Fruchter: We're super excited about the tour, yes. We like to play all kinds of cities — we try to make stops in any city we can where we have at least a couple of fans, sometimes cities where bands don't tour all that often. I definitely think it's important to remember that there are all kinds of communities all over the country; there's plenty of awesome progressive stuff — and all kinds of stuff — happening all over the country, and not just in major urban centers. Actually sometimes it's the small towns and cities and places we haven't been before where we get some of the warmest welcomes and encounter some of the awesomest activism and art. Though obviously we're excited about the big cities too. There's plenty of excitement to go around.

How often have you toured before as a band?
Fruchter: We actually tour a lot. We started the band in 2006 and within two months of our existence we'd booked ourselves a massive eight-week tour. We have this spring tour coming up and then we're touring Europe this fall, which I'm beside myself excited about. But touring is great, and really important to us in terms of keeping up momentum, connecting with fans and other artists and musicians, and just getting to try out material — old and new — in all kinds of contexts.

You make it sound rather poetic.
Fruchter: Touring can definitely be kind of grueling sometimes. You sit in a van for 10 hours on end and you feel like you've morphed into the upholstery sometimes. And personal space and exercise and things like that can be a little harder to find than usual. But I certainly love it, and I think we as a band really enjoy it. Part of that has been about making sure that we have some of the things we love and that sustain us — good meals, ways to get exercise, time to explore new places and get some sunshine, hydration, excellent mixtapes — even when we're not in New York. Quality of life on tour can be pretty important, and we're pretty lucky to get to travel so much, so we like to make it kind of an adventure. And we've definitely gotten better at that over the years.

March 13 2012 4:00 AM

 ...National Queer Asian Pacific Islander Alliance
In my poetry I often tell deep and personal stories about being queer, trans, and Asian-American, and I am inspired by and gather strength from those in my community. Recently I had the honor and pleasure of serving on the board of NQAPIA, a federation of LGBTQ Asian-American, South Asian, Southeast Asian, and Pacific Islander organizations. NQAPIA seeks to build the capacity of local LGBTQ Asian-American and Pacific Islander organizations, invigorate grassroots organizing, develop leadership, and challenge homophobia, racism, and anti-immigrant bias. When I was first growing into an understanding of myself as a queer and Asian young person, I would go to Queer Asian Pacific Islander Alliance meetings and events in Boston, which helped me find a community that I felt comfortable in. Now that group and many others around the country receive support and the ability to connect with each other through NQAPIA's conferences, newsletters, and national organizing.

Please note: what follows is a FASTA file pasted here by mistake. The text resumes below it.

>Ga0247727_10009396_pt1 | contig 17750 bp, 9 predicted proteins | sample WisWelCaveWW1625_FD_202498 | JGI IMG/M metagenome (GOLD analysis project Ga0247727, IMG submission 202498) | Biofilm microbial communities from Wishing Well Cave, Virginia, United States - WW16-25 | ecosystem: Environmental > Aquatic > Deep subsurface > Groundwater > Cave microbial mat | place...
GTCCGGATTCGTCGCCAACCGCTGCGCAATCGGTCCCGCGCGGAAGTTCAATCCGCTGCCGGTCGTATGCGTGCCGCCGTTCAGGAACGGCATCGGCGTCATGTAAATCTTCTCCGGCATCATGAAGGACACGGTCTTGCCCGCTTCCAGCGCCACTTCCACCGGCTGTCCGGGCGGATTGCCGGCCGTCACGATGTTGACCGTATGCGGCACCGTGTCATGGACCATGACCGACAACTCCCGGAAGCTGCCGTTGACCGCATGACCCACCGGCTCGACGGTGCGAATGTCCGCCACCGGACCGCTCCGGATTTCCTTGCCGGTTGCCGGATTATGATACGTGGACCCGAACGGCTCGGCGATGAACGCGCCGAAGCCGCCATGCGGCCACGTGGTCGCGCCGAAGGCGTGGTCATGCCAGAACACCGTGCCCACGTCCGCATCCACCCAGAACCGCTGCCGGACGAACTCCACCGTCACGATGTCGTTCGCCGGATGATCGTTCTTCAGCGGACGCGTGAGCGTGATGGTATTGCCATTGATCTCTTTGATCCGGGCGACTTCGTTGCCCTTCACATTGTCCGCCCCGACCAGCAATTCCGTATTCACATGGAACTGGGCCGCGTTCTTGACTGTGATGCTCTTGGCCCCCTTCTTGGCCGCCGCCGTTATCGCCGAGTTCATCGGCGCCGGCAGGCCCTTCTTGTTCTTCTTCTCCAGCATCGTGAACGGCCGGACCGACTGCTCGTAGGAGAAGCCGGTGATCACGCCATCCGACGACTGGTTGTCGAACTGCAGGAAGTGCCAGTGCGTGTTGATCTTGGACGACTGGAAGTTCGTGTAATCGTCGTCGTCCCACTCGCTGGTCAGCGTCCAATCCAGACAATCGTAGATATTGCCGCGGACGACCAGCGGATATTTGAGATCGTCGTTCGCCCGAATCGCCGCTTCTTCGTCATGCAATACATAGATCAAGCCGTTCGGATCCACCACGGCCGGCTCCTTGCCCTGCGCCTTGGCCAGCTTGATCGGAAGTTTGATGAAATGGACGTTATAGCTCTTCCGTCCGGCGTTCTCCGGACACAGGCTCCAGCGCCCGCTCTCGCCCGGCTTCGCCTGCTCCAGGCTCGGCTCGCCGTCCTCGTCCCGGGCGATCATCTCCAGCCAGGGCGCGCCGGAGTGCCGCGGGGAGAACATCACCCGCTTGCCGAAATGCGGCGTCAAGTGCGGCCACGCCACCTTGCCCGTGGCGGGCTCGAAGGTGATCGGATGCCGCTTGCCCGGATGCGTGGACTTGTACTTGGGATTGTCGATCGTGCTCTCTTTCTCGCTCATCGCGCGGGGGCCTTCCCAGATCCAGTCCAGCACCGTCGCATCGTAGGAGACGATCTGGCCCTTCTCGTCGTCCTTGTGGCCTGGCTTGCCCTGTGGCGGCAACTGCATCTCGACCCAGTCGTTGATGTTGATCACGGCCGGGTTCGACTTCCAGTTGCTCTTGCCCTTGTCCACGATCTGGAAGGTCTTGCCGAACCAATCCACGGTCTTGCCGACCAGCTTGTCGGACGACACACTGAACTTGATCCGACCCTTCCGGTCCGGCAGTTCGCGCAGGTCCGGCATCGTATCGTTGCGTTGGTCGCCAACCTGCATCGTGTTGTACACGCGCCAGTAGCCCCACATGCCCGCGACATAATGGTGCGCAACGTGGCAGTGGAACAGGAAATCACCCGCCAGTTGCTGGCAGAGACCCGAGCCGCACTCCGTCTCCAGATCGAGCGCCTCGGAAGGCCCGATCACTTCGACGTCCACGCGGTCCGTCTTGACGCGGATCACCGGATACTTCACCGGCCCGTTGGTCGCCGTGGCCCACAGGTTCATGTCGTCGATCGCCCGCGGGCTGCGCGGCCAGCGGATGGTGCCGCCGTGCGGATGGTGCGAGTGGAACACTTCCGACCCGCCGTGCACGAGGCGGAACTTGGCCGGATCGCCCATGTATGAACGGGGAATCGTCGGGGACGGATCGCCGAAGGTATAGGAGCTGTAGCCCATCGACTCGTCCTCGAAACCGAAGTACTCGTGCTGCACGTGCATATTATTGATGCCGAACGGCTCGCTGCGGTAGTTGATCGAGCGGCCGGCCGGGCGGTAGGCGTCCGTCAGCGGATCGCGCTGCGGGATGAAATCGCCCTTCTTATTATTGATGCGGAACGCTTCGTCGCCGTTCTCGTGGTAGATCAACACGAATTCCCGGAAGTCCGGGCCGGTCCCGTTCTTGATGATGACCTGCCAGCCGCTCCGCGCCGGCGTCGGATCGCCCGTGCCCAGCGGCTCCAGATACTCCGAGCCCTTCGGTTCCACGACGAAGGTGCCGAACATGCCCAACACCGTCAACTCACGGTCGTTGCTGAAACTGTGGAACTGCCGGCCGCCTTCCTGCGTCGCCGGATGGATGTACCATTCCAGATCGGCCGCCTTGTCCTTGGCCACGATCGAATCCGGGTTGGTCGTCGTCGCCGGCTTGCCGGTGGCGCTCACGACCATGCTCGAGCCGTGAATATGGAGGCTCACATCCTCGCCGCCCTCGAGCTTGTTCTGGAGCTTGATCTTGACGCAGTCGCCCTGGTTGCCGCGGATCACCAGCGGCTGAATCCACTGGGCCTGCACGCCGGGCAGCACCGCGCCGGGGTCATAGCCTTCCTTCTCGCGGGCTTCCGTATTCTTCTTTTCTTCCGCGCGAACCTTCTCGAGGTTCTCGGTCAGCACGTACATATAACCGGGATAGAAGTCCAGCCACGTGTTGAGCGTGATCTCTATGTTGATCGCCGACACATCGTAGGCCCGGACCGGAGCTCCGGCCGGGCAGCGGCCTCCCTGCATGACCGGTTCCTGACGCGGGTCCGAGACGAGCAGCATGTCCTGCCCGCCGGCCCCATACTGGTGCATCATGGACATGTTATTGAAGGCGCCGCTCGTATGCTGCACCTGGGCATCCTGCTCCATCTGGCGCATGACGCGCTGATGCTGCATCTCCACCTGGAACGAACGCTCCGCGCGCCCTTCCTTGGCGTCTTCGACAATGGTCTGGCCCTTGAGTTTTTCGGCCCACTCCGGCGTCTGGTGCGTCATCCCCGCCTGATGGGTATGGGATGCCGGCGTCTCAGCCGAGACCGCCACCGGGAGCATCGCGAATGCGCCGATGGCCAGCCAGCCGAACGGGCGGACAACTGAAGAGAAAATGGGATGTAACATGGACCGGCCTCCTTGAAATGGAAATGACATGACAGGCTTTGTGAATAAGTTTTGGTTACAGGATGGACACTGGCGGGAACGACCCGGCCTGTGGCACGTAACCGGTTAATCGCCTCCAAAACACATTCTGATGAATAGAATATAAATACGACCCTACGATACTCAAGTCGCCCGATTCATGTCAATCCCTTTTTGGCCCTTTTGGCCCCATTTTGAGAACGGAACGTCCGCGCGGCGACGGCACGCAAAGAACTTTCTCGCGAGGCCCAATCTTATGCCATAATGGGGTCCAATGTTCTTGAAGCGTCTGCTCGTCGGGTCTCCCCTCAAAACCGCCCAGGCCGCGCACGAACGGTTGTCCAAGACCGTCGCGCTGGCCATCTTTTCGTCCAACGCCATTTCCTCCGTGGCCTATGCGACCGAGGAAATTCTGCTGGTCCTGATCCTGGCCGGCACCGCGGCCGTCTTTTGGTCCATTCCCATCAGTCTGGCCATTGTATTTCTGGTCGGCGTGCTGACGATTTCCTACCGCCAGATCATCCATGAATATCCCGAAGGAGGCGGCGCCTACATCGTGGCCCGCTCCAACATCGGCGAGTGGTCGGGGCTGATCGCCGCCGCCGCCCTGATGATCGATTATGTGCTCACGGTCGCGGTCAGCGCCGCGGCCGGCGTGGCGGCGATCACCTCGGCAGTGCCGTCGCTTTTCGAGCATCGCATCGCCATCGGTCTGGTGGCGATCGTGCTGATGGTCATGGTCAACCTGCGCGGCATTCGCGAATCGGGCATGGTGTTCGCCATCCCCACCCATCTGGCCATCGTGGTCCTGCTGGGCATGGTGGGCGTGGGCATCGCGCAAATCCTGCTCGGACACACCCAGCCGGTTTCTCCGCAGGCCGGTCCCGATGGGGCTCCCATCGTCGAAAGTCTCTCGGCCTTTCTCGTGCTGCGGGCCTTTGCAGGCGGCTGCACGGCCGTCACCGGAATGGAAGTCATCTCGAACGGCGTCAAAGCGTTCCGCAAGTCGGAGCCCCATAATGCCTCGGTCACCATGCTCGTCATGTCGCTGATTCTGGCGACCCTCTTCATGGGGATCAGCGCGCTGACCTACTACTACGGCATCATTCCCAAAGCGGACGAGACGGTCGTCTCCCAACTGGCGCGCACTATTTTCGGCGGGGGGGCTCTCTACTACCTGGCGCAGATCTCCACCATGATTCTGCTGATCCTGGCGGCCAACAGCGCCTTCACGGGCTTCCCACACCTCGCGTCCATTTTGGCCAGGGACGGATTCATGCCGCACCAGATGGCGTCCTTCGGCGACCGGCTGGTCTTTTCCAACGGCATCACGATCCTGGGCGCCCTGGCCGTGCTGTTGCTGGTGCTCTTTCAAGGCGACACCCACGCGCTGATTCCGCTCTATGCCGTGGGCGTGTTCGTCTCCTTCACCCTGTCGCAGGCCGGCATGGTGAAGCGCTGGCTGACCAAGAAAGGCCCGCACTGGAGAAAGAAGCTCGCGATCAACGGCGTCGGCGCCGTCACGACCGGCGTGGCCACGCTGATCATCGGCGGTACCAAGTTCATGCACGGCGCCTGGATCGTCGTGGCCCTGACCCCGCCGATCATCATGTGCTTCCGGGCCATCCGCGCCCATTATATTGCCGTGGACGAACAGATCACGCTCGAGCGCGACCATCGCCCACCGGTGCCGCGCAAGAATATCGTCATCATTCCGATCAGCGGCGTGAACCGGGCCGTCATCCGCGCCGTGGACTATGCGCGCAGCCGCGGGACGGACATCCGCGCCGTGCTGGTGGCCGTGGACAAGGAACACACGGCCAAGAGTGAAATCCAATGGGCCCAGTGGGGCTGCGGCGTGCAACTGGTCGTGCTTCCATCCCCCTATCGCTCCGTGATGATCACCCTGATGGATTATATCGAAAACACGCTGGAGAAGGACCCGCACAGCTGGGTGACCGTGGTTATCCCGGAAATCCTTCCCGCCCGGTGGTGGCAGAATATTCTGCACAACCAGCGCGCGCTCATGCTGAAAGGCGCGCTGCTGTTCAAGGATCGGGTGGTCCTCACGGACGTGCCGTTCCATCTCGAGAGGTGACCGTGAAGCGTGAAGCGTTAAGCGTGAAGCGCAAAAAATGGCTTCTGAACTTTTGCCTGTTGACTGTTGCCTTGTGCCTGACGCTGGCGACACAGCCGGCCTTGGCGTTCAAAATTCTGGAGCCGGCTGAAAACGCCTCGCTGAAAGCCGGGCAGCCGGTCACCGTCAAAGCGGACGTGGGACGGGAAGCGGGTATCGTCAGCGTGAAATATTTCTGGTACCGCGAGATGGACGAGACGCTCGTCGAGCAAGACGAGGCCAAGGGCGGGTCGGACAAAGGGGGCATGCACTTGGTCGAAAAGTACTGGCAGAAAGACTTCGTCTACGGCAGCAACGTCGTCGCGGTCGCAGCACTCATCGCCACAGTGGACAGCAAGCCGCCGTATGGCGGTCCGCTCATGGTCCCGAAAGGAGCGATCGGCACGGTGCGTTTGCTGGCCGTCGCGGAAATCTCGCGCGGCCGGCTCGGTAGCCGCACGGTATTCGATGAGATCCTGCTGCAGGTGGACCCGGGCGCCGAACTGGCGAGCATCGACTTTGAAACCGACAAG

March 13 2012 2:00 AM

The ratings button on the original Rick Santorum theme song was quickly disabled, which stopped voting at more than 10,000 "dislikes" versus about 2,000 "likes." But the Internet has found another way to express its dissatisfaction.

Spoofs of the Harris family's song, "Game On," are spreading. There animals playing instruments, silly voices, and rewritten lyrics. It looks like the Internet was inspired by "Game On," just not the way the Harris family had hoped.

The family met Santorum at an Oklahoma campaign rally last week and wrote a catchy anthem that praises Santorum's values. It has already been viewed more than 800,000 times. If you haven't seen the original, it's posted below for reference.

Then check out of some of the mocking on the following pages. (And we just might have saved the best video for last.)

The original, not a spoof:

March 12 2012 4:00 AM

Question: I don’t know about you, but it drives me crazy that people in our community don’t dress for the theater anymore. They’re just as likely to jump on a plane in their shorts and a T-shirt. What gives with that? What really irks me are those tricky invitations with wording such as “business casual,” “casual attire,” “festive attire,” and even “black tie.” I am completely lost and don’t want to embarrass myself. Help, please!

March 12 2012 4:00 AM

The trailer is out for On the Road, the much-anticipated film of Jack Kerouac’s iconic and homoerotic Beat Generation novel.